Brian Moseley, Plymouth
Webpage created: March 29, 2018
Webpage updated: July 27, 2019




The Plymouth and Devonport (Extension) Tramways Company might have been the third operator of a tramway in Plymouth but it never got further than its Act of Parliament, the Plymouth and Devonport (Extension) Tramways Act 1886, which received the Royal Assent on September 25th 1886.

Its promoters were Mr James Kirkwood and Mr Charles Sanders Wright and the authorized capital was 80,000 in 10 shares.

The Act empowered the Company to purchase the lines already constructed by the Plymouth, Devonport and District Tramways Company; to complete the system as authorized by the Plymouth, Devonport and District Tramways Act 1882; and to construct new lines. 

Because of the controversy over the old company using steam power rather than animal power, this new Act specified that if any other means of propulsion was used the sanction of both Plymouth and Devonport Corporations must be obtained and it was open to review every seven years by the Board of Trade.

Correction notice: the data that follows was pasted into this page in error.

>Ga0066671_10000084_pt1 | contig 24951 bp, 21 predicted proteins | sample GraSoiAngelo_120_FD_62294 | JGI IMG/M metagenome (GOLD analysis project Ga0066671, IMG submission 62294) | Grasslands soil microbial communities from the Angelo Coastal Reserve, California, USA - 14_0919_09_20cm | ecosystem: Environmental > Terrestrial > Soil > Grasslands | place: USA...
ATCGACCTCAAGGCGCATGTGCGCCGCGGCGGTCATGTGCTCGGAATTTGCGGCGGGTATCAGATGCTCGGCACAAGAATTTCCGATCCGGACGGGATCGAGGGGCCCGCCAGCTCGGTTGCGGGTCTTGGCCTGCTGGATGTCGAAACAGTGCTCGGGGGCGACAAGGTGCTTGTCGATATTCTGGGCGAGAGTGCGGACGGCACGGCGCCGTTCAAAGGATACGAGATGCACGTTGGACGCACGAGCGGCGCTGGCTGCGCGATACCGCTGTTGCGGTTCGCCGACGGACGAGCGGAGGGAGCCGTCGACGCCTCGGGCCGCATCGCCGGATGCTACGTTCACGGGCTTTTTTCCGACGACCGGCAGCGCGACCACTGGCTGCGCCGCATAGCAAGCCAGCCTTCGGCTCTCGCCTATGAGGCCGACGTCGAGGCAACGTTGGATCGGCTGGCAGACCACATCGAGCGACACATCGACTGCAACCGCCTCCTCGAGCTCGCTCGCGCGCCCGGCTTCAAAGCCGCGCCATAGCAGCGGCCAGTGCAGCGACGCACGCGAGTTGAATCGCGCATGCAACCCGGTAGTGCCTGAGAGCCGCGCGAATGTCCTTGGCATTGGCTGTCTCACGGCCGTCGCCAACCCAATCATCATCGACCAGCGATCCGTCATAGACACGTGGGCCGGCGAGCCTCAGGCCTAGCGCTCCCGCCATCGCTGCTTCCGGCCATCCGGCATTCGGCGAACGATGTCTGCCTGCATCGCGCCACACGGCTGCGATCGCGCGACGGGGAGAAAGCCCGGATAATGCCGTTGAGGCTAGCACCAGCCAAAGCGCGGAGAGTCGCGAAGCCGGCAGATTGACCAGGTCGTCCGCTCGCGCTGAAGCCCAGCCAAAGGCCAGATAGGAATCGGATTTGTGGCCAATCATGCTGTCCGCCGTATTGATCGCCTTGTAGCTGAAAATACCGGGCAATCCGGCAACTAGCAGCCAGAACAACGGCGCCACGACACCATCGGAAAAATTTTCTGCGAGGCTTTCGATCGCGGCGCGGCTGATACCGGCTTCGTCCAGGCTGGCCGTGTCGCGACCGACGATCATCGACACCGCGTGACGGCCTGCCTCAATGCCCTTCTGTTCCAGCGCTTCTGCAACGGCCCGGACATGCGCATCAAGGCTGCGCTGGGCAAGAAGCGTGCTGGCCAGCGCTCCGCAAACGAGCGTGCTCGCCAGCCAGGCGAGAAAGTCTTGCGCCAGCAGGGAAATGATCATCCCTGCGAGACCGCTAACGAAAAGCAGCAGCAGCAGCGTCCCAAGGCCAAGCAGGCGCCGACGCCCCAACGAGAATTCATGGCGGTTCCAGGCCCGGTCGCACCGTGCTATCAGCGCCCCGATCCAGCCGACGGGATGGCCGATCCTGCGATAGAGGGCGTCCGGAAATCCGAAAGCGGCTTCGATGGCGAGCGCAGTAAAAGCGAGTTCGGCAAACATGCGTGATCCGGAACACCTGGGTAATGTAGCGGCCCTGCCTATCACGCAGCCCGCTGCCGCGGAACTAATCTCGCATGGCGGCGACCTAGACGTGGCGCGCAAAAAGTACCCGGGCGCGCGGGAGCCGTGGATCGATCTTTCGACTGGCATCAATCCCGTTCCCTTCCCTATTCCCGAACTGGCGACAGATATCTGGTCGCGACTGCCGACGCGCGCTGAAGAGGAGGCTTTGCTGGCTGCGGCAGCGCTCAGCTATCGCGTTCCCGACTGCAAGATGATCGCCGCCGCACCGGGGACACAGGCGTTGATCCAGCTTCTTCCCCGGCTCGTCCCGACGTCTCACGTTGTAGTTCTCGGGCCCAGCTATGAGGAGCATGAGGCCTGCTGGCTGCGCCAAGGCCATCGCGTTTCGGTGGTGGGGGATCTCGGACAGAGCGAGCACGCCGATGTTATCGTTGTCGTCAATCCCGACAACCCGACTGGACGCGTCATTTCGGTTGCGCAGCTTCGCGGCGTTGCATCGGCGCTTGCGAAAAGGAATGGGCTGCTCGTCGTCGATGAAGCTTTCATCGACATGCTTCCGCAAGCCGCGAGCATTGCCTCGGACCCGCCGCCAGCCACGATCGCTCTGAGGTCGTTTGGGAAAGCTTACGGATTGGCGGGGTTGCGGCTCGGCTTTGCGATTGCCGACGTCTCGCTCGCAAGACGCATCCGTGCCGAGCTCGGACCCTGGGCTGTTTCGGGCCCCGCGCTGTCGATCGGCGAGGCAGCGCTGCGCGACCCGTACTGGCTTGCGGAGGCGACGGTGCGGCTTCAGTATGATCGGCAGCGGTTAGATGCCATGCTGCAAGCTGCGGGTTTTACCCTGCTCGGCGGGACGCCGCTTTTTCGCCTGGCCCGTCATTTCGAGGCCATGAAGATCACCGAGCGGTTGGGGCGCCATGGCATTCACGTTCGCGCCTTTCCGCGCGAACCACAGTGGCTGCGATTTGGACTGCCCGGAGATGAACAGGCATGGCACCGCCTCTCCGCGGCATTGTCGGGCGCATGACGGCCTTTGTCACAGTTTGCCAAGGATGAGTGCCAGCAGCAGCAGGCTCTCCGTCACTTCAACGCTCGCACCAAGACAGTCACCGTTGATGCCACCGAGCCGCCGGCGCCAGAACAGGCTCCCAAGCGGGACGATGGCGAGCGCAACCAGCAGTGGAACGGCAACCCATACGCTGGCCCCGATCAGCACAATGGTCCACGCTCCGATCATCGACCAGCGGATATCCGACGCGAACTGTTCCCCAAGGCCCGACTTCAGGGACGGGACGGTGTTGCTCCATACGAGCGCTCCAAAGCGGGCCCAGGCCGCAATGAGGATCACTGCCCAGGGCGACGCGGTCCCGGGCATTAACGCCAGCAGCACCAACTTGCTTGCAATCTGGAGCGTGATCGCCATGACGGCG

With regard to the lines in Plymouth, the junction of Frankfort Street and Russell Street was to be improved and the track in Richmond Street, which caused the collapse of the original undertaking, was to be doubled.  The alternative was to put a new line through York Street.

One interesting clause in this Act benefited both the local authorities.  If the profit made should be more than is sufficient to pay a dividend of 7 10s per annum, then the Company must pay each of the authorities a rent of 20 per mile, which must be applied by them to maintaining and improving the roadways.

Finally, the Company were bound to providing a tram each way every morning and evening at a cheap fare for the benefit of artisans, mechanics and day labourers.

The Plymouth and Devonport (Extension) Tramways Company never got off the ground and the existing lines were eventually bought by the Plymouth Tramways Company, leaving Devonport without a tramway system until 1901.